Study: People Ignored On Facebook Feel Isolation, Less ‘Meaningful Existence’

CBS | May 13, 2014

By Benjamin Fearnow

Facebook and other social media websites help billions of people express themselves for the world to see, but these online platforms have now taken on a deeper meaning – people are using it to define themselves.

New research published in the journal Social Influence analyzes how Facebook communication has affected people’s feelings of their own social value and self-esteem. The study finds that the more Facebook likes and comments that a person receives, the more likely they are to feel positive about themselves. On the other hand, the fewer likes and comments responding to a person’s status reflected feelings of loneliness and low self-worth.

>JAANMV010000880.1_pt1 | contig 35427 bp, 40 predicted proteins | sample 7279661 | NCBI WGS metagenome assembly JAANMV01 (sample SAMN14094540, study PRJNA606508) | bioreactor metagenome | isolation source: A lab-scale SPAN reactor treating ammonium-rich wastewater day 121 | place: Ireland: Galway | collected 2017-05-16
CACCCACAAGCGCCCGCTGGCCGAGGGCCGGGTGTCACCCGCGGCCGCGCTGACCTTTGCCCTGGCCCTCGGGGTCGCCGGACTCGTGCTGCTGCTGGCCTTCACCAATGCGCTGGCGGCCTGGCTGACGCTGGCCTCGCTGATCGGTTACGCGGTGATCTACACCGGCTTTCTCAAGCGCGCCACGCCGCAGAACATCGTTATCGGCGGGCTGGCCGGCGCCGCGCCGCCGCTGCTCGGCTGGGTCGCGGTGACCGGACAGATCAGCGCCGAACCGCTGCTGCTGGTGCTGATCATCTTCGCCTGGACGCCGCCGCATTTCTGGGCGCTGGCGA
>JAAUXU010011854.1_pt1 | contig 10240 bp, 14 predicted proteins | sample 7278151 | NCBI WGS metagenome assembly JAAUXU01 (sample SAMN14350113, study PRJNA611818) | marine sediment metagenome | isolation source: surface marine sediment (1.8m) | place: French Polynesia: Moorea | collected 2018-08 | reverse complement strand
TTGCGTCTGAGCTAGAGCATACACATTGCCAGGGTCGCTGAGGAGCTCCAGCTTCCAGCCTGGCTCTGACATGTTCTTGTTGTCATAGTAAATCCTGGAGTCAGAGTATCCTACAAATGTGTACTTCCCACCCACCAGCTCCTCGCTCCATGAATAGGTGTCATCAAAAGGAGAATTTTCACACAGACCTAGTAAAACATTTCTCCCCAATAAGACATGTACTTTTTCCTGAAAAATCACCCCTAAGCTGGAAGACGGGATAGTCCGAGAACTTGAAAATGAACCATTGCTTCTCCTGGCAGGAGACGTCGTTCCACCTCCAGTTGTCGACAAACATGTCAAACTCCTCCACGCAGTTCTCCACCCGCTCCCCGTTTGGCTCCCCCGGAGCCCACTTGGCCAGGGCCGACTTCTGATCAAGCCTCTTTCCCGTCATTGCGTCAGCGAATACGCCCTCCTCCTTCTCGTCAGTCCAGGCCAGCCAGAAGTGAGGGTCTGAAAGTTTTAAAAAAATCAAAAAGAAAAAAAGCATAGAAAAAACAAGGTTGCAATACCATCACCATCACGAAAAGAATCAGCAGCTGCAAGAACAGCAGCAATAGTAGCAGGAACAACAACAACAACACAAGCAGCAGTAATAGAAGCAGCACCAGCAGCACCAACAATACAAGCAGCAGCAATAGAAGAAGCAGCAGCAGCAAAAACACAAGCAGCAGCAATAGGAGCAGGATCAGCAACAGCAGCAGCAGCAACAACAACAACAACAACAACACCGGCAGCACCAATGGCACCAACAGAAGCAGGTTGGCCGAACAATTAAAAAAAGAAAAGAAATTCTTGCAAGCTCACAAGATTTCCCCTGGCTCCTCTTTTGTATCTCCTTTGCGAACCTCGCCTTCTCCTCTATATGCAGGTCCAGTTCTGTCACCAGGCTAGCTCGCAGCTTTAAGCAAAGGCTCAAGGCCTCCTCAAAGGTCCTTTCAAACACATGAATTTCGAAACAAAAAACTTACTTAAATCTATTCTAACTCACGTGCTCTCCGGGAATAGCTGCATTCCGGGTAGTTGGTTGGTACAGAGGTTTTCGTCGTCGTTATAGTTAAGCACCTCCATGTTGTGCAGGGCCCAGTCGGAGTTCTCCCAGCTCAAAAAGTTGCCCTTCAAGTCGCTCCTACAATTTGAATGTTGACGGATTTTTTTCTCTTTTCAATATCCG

In the first part of the Facebook study, “Threats to Belonging on Facebook: lurking and ostracism,” conducted among 79 undergraduate students from the University of Queensland, participants were either allowed or not allowed to share information on Facebook for 48 hours.

Read the entire article here

Be the first to comment on "Study: People Ignored On Facebook Feel Isolation, Less ‘Meaningful Existence’"

Leave a Reply